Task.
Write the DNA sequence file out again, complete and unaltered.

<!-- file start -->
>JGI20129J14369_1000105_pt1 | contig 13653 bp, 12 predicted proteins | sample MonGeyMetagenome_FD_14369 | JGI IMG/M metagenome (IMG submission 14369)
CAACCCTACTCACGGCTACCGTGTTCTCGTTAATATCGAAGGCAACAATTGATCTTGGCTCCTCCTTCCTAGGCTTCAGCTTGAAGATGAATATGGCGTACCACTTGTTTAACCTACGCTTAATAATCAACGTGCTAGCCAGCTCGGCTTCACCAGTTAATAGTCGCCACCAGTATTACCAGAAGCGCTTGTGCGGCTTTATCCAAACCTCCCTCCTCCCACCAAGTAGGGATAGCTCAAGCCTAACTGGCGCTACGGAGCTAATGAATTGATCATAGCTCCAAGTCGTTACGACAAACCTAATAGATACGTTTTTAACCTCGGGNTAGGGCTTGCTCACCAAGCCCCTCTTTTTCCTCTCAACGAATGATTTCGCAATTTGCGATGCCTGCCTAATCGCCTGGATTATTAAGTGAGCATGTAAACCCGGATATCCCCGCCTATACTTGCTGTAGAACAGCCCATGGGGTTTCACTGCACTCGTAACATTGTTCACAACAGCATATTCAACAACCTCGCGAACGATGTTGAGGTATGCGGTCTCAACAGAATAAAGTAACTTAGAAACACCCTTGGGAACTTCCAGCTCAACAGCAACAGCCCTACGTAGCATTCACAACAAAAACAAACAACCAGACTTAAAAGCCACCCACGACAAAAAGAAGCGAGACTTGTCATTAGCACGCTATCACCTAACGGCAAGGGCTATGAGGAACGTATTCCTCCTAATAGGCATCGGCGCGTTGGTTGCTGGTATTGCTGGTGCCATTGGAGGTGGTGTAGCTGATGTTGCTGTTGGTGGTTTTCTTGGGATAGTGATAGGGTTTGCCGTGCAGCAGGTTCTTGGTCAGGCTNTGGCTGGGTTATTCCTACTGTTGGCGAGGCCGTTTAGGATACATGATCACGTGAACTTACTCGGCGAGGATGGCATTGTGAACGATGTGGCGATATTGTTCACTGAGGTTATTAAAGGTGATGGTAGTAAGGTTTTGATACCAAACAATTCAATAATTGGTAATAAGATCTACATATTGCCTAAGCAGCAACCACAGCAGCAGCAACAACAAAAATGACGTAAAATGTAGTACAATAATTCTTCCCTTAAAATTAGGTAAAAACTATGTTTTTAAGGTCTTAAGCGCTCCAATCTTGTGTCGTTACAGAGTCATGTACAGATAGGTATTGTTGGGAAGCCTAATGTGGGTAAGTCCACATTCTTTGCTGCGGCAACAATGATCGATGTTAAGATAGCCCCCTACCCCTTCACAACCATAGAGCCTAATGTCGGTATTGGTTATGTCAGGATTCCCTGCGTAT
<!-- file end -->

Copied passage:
>JGI20129J14369_1000105_pt1 | contig 13653 bp, 12 predicted proteins | sample MonGeyMetagenome_FD_14369 | JGI IMG/M metagenome (IMG submission 14369)
CAACCCTACTCACGGCTACCGTGTTCTCGTTAATATCGAAGGCAACAATTGATCTTGGCTCCTCCTTCCTAGGCTTCAGCTTGAAGATGAATATGGCGTACCACTTGTTTAACCTACGCTTAATAATCAACGTGCTAGCCAGCTCGGCTTCACCAGTTAATAGTCGCCACCAGTATTACCAGAAGCGCTTGTGCGGCTTTATCCAAACCTCCCTCCTCCCACCAAGTAGGGATAGCTCAAGCCTAACTGGCGCTACGGAGCTAATGAATTGATCATAGCTCCAAGTCGTTACGACAAACCTAATAGATACGTTTTTAACCTCGGGNTAGGGCTTGCTCACCAAGCCCCTCTTTTTCCTCTCAACGAATGATTTCGCAATTTGCGATGCCTGCCTAATCGCCTGGATTATTAAGTGAGCATGTAAACCCGGATATCCCCGCCTATACTTGCTGTAGAACAGCCCATGGGGTTTCACTGCACTCGTAACATTGTTCACAACAGCATATTCAACAACCTCGCGAACGATGTTGAGGTATGCGGTCTCAACAGAATAAAGTAACTTAGAAACACCCTTGGGAACTTCCAGCTCAACAGCAACAGCCCTACGTAGCATTCACAACAAAAACAAACAACCAGACTTAAAAGCCACCCACGACAAAAAGAAGCGAGACTTGTCATTAGCACGCTATCACCTAACGGCAAGGGCTATGAGGAACGTATTCCTCCTAATAGGCATCGGCGCGTTGGTTGCTGGTATTGCTGGTGCCATTGGAGGTGGTGTAGCTGATGTTGCTGTTGGTGGTTTTCTTGGGATAGTGATAGGGTTTGCCGTGCAGCAGGTTCTTGGTCAGGCTNTGGCTGGGTTATTCCTACTGTTGGCGAGGCCGTTTAGGATACATGATCACGTGAACTTACTCGGCGAGGATGGCATTGTGAACGATGTGGCGATATTGTTCACTGAGGTTATTAAAGGTGATGGTAGTAAGGTTTTGATACCAAACAATTCAATAATTGGTAATAAGATCTACATATTGCCTAAGCAGCAACCACAGCAGCAGCAACAACAAAAATGACGTAAAATGTAGTACAATAATTCTTCCCTTAAAATTAGGTAAAAACTATGTTTTTAAGGTCTTAAGCGCTCCAATCTTGTGTCGTTACAGAGTCATGTACAGATAGGTATTGTTGGGAAGCCTAATGTGGGTAAGTCCACATTCTTTGCTGCGGCAACAATGATCGATGTTAAGATAGCCCCCTACCCCTTCACAACCATAGAGCCTAATGTCGGTATTGGTTATGTCAGGATTCCCTGCGTAT